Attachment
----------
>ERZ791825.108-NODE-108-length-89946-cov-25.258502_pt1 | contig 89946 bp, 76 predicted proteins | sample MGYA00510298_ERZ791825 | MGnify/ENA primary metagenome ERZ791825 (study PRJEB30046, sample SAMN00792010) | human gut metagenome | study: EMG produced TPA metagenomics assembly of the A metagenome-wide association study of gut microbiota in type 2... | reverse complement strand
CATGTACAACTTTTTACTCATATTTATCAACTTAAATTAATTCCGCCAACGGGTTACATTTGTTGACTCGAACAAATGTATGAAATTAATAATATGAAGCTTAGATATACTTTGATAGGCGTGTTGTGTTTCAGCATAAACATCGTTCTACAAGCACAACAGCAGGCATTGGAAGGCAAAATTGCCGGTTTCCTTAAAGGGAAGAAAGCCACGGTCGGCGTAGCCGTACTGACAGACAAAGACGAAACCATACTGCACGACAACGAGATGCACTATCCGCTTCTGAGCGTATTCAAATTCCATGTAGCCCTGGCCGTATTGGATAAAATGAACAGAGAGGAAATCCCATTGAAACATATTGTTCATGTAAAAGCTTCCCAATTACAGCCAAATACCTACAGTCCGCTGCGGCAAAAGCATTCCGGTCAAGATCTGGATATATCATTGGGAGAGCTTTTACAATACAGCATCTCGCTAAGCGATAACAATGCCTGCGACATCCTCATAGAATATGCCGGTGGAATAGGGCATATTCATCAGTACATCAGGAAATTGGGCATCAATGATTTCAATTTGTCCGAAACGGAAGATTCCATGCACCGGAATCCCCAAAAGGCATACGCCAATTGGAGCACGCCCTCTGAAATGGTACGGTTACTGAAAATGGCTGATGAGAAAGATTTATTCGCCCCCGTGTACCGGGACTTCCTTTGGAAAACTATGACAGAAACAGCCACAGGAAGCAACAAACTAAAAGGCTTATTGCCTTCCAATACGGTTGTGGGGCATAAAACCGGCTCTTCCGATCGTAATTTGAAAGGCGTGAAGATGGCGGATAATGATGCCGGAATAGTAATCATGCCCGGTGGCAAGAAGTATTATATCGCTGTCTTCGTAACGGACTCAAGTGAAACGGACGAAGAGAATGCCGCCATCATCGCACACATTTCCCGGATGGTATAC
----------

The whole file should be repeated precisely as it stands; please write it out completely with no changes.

>ERZ791825.108-NODE-108-length-89946-cov-25.258502_pt1 | contig 89946 bp, 76 predicted proteins | sample MGYA00510298_ERZ791825 | MGnify/ENA primary metagenome ERZ791825 (study PRJEB30046, sample SAMN00792010) | human gut metagenome | study: EMG produced TPA metagenomics assembly of the A metagenome-wide association study of gut microbiota in type 2... | reverse complement strand
CATGTACAACTTTTTACTCATATTTATCAACTTAAATTAATTCCGCCAACGGGTTACATTTGTTGACTCGAACAAATGTATGAAATTAATAATATGAAGCTTAGATATACTTTGATAGGCGTGTTGTGTTTCAGCATAAACATCGTTCTACAAGCACAACAGCAGGCATTGGAAGGCAAAATTGCCGGTTTCCTTAAAGGGAAGAAAGCCACGGTCGGCGTAGCCGTACTGACAGACAAAGACGAAACCATACTGCACGACAACGAGATGCACTATCCGCTTCTGAGCGTATTCAAATTCCATGTAGCCCTGGCCGTATTGGATAAAATGAACAGAGAGGAAATCCCATTGAAACATATTGTTCATGTAAAAGCTTCCCAATTACAGCCAAATACCTACAGTCCGCTGCGGCAAAAGCATTCCGGTCAAGATCTGGATATATCATTGGGAGAGCTTTTACAATACAGCATCTCGCTAAGCGATAACAATGCCTGCGACATCCTCATAGAATATGCCGGTGGAATAGGGCATATTCATCAGTACATCAGGAAATTGGGCATCAATGATTTCAATTTGTCCGAAACGGAAGATTCCATGCACCGGAATCCCCAAAAGGCATACGCCAATTGGAGCACGCCCTCTGAAATGGTACGGTTACTGAAAATGGCTGATGAGAAAGATTTATTCGCCCCCGTGTACCGGGACTTCCTTTGGAAAACTATGACAGAAACAGCCACAGGAAGCAACAAACTAAAAGGCTTATTGCCTTCCAATACGGTTGTGGGGCATAAAACCGGCTCTTCCGATCGTAATTTGAAAGGCGTGAAGATGGCGGATAATGATGCCGGAATAGTAATCATGCCCGGTGGCAAGAAGTATTATATCGCTGTCTTCGTAACGGACTCAAGTGAAACGGACGAAGAGAATGCCGCCATCATCGCACACATTTCCCGGATGGTATAC